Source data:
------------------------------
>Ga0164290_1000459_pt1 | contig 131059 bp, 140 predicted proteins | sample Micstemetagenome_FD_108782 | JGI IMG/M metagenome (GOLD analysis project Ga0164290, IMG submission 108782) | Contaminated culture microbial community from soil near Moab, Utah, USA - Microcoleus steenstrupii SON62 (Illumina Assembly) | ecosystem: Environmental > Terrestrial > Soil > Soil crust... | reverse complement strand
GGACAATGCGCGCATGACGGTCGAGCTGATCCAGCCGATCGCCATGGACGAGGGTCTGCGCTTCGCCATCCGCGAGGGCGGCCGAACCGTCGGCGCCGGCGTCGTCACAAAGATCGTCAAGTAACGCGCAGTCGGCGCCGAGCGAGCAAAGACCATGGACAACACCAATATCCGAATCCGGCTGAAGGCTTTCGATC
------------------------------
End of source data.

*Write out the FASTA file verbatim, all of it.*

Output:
>Ga0164290_1000459_pt1 | contig 131059 bp, 140 predicted proteins | sample Micstemetagenome_FD_108782 | JGI IMG/M metagenome (GOLD analysis project Ga0164290, IMG submission 108782) | Contaminated culture microbial community from soil near Moab, Utah, USA - Microcoleus steenstrupii SON62 (Illumina Assembly) | ecosystem: Environmental > Terrestrial > Soil > Soil crust... | reverse complement strand
GGACAATGCGCGCATGACGGTCGAGCTGATCCAGCCGATCGCCATGGACGAGGGTCTGCGCTTCGCCATCCGCGAGGGCGGCCGAACCGTCGGCGCCGGCGTCGTCACAAAGATCGTCAAGTAACGCGCAGTCGGCGCCGAGCGAGCAAAGACCATGGACAACACCAATATCCGAATCCGGCTGAAGGCTTTCGATC